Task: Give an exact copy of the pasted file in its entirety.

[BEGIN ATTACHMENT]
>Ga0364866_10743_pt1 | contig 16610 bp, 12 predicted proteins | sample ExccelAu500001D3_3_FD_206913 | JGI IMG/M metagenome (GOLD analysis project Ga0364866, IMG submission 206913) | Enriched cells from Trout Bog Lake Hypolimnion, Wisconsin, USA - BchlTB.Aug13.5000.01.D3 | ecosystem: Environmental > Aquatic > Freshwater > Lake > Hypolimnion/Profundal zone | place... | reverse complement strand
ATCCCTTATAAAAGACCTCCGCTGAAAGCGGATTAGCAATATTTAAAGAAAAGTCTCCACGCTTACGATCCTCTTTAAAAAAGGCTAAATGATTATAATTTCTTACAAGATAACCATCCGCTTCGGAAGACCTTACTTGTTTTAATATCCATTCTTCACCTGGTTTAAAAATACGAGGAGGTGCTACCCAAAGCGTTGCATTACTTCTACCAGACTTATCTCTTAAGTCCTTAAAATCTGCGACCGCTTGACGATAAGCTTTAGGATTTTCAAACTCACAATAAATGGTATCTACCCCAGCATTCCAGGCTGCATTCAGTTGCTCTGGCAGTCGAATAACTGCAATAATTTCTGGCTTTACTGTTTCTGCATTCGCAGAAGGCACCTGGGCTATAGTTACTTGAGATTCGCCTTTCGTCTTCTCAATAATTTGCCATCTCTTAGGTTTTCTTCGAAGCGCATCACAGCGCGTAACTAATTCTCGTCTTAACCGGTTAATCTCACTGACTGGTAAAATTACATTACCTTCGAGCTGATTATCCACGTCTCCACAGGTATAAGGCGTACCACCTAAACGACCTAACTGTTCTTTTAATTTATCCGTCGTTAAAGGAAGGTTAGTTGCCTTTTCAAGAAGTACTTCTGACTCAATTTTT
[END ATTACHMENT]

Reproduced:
>Ga0364866_10743_pt1 | contig 16610 bp, 12 predicted proteins | sample ExccelAu500001D3_3_FD_206913 | JGI IMG/M metagenome (GOLD analysis project Ga0364866, IMG submission 206913) | Enriched cells from Trout Bog Lake Hypolimnion, Wisconsin, USA - BchlTB.Aug13.5000.01.D3 | ecosystem: Environmental > Aquatic > Freshwater > Lake > Hypolimnion/Profundal zone | place... | reverse complement strand
ATCCCTTATAAAAGACCTCCGCTGAAAGCGGATTAGCAATATTTAAAGAAAAGTCTCCACGCTTACGATCCTCTTTAAAAAAGGCTAAATGATTATAATTTCTTACAAGATAACCATCCGCTTCGGAAGACCTTACTTGTTTTAATATCCATTCTTCACCTGGTTTAAAAATACGAGGAGGTGCTACCCAAAGCGTTGCATTACTTCTACCAGACTTATCTCTTAAGTCCTTAAAATCTGCGACCGCTTGACGATAAGCTTTAGGATTTTCAAACTCACAATAAATGGTATCTACCCCAGCATTCCAGGCTGCATTCAGTTGCTCTGGCAGTCGAATAACTGCAATAATTTCTGGCTTTACTGTTTCTGCATTCGCAGAAGGCACCTGGGCTATAGTTACTTGAGATTCGCCTTTCGTCTTCTCAATAATTTGCCATCTCTTAGGTTTTCTTCGAAGCGCATCACAGCGCGTAACTAATTCTCGTCTTAACCGGTTAATCTCACTGACTGGTAAAATTACATTACCTTCGAGCTGATTATCCACGTCTCCACAGGTATAAGGCGTACCACCTAAACGACCTAACTGTTCTTTTAATTTATCCGTCGTTAAAGGAAGGTTAGTTGCCTTTTCAAGAAGTACTTCTGACTCAATTTTT